Small veins and venules have very large cross-sectional areas with high capacitance and, thus, they have little contribution to venous resistance, serving mainly as a blood reservoir. On the other hand, large central veins such as the vena cava, and peripheral large and medium-sized veins have small cross-sectional areas with little capacitance, acting primarily as a conduit and having small contribution to the blood reservoir.
Therefore, venous resistance is mainly determined by these conducting veins, which can be passively affected by blood volume alterations in the reservoir compartment, by autonomic stimulation, and by vasoactive mediators [ 91421 ]. Many factors, such as the diameter of vessels and blood viscosity can alter venous resistance [ 922 ].
Constriction of conducting veins can directly increase venous resistance, although it causes only a minimal effect when compared to the arterial side as mentioned before.
An increase in blood viscosity polycythemia can also increase venous resistance. Nevertheless, the main mechanism by which venous resistance is altered is by redistribution of blood between different vascular beds through vasoconstriction mainly in the splanchnic region [ 2122 ].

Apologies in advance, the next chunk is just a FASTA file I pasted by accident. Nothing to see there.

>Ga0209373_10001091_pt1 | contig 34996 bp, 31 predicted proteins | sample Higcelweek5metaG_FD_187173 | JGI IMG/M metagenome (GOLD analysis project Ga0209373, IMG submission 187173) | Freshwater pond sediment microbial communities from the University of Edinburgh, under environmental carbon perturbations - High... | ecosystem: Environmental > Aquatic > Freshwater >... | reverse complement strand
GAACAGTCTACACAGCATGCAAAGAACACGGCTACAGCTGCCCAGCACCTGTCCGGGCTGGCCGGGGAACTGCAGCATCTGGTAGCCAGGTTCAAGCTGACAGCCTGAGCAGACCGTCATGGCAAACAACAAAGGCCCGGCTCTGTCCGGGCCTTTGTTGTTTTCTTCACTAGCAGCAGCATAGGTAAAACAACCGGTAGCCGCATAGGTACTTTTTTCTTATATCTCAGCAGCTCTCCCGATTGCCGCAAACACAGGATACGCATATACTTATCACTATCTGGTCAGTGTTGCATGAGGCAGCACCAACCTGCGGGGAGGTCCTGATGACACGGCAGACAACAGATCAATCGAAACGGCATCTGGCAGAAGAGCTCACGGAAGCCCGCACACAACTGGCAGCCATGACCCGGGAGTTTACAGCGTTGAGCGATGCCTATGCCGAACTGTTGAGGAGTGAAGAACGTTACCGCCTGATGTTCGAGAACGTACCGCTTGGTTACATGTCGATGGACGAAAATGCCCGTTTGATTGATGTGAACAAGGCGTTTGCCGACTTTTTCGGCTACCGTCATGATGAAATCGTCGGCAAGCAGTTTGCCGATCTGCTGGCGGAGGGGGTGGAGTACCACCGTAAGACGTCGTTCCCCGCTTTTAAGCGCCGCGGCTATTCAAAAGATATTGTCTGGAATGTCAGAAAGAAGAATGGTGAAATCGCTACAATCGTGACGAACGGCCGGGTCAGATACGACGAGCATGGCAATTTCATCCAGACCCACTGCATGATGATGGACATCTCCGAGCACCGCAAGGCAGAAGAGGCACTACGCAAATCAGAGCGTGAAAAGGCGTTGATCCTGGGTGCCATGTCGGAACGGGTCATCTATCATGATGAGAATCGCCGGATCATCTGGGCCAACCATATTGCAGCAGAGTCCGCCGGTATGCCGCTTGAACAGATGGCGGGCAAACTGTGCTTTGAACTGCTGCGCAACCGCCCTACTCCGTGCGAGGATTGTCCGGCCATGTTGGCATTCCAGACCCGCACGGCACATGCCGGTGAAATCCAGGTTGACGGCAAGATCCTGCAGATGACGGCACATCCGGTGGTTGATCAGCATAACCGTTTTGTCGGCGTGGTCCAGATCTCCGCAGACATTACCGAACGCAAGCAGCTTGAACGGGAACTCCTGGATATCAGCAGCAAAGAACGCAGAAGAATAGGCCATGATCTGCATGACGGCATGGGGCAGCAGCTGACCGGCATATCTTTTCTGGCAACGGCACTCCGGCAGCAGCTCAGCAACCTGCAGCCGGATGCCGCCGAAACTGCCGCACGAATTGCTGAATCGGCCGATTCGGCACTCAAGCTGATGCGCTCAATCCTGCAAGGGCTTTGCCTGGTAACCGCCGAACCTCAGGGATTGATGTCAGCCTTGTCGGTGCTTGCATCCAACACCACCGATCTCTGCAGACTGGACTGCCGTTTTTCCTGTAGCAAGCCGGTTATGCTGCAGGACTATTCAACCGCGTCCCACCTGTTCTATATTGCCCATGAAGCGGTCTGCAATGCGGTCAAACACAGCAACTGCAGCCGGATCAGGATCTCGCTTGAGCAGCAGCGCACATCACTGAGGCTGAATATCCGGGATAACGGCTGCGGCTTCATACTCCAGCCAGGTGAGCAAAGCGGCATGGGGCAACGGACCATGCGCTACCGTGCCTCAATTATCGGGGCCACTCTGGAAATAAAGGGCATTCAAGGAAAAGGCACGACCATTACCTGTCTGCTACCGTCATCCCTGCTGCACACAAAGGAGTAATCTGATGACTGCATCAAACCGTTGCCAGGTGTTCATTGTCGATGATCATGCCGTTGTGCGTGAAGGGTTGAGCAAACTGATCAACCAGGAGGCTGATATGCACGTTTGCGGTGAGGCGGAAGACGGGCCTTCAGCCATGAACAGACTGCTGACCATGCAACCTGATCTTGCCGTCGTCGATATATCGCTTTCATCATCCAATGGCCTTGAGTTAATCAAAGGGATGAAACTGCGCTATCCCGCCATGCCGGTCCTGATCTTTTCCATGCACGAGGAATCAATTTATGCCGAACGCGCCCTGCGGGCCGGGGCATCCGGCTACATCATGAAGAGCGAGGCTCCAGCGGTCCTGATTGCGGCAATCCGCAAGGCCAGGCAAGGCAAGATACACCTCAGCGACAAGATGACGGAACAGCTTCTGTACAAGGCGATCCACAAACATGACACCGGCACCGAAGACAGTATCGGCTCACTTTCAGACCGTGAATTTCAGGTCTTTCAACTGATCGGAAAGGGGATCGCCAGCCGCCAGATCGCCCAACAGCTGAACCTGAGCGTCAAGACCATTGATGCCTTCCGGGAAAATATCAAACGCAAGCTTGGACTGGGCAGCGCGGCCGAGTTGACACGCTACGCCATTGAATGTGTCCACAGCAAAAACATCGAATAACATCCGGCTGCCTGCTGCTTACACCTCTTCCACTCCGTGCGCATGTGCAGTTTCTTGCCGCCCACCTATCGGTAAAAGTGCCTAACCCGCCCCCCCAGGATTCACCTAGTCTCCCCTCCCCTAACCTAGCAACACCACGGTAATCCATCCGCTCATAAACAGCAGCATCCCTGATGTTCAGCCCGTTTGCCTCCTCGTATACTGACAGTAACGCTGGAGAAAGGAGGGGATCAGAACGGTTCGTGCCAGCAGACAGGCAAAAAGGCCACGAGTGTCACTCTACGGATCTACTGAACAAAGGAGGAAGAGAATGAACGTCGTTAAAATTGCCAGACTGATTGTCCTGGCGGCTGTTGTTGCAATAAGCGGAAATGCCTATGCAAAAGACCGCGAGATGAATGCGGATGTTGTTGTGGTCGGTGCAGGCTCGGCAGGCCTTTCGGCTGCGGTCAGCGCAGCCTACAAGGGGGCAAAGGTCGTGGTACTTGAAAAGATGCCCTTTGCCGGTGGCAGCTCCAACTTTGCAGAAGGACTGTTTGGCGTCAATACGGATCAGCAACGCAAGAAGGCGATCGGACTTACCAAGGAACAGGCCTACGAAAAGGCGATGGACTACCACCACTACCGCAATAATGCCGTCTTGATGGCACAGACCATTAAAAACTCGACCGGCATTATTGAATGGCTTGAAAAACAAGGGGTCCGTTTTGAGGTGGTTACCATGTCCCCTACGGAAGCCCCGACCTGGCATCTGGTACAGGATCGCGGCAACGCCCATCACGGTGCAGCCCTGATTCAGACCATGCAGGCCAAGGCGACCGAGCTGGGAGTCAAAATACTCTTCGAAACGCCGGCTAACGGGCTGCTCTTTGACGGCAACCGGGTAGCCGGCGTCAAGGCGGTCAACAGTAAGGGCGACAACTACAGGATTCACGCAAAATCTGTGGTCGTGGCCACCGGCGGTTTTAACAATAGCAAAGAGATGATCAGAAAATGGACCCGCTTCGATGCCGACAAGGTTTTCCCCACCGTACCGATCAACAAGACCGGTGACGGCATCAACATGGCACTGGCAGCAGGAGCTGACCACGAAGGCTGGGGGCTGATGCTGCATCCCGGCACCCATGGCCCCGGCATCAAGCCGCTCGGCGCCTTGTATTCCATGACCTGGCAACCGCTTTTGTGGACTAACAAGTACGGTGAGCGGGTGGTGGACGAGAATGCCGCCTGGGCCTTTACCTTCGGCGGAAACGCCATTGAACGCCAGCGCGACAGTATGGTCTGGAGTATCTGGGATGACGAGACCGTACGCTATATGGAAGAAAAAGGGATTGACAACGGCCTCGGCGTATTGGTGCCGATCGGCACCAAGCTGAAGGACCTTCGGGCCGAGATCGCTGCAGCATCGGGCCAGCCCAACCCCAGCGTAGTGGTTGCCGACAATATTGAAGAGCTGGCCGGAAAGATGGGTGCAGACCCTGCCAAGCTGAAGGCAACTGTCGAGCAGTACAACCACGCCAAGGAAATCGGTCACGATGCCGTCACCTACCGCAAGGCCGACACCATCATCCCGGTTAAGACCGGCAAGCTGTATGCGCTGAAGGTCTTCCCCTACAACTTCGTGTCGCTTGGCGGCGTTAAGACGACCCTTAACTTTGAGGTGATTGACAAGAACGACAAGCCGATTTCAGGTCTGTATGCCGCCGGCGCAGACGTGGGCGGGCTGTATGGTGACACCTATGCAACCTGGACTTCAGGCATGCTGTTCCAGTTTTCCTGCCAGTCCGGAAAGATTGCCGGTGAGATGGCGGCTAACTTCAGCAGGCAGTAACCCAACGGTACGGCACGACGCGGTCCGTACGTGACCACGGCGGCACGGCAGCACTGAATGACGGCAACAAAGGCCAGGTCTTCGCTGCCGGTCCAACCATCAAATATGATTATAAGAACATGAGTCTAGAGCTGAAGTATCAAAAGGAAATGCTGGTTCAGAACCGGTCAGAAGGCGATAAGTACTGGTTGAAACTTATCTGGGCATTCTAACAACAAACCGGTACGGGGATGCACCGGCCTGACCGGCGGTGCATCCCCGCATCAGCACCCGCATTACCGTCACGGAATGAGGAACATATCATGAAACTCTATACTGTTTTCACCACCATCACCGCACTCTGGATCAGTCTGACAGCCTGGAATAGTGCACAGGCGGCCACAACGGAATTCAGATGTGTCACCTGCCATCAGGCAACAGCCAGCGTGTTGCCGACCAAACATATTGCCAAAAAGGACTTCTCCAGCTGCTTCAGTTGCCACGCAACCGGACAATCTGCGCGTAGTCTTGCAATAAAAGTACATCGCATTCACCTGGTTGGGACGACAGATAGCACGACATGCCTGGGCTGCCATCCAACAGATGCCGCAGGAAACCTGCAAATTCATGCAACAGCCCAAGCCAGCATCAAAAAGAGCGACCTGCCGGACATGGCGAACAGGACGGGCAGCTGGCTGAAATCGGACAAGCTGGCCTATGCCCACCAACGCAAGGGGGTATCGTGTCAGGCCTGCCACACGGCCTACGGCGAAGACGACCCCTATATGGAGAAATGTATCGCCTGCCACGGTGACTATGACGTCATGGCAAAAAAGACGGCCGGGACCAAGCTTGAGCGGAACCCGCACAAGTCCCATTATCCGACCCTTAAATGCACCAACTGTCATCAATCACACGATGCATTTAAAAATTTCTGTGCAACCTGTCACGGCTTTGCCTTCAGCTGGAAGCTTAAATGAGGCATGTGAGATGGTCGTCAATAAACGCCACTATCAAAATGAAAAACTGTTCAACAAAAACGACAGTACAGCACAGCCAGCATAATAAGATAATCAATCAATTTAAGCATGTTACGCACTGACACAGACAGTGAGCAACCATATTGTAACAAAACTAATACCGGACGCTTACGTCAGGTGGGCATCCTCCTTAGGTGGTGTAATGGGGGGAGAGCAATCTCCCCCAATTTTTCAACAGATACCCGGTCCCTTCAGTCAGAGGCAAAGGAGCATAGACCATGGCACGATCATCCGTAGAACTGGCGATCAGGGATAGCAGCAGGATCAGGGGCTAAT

These alterations evoke a brief rise in upstream pressure and expel blood into the systemic circulation [ 22 ]. Most of the venoconstriction occurs in the splanchnic circulation due to a more prominent innervation and a greater sensitivity to sympathetic stimulation than arterial resistance vessels [ 151921 ].
Still, it is important to point out that the splanchnic venoconstriction does not significantly affect venous resistance, but has a great capability to increase mean circulatory filling pressure secondary to an increase in stressed volume [ 1522 ]. Although in accordance to the classic muscle pump hypothesis, increased venous pressure caused, for example, by a head upright tilt, would produce increased blood flow, different insights about skeletal muscles have been brilliantly elucidated [ 31 ].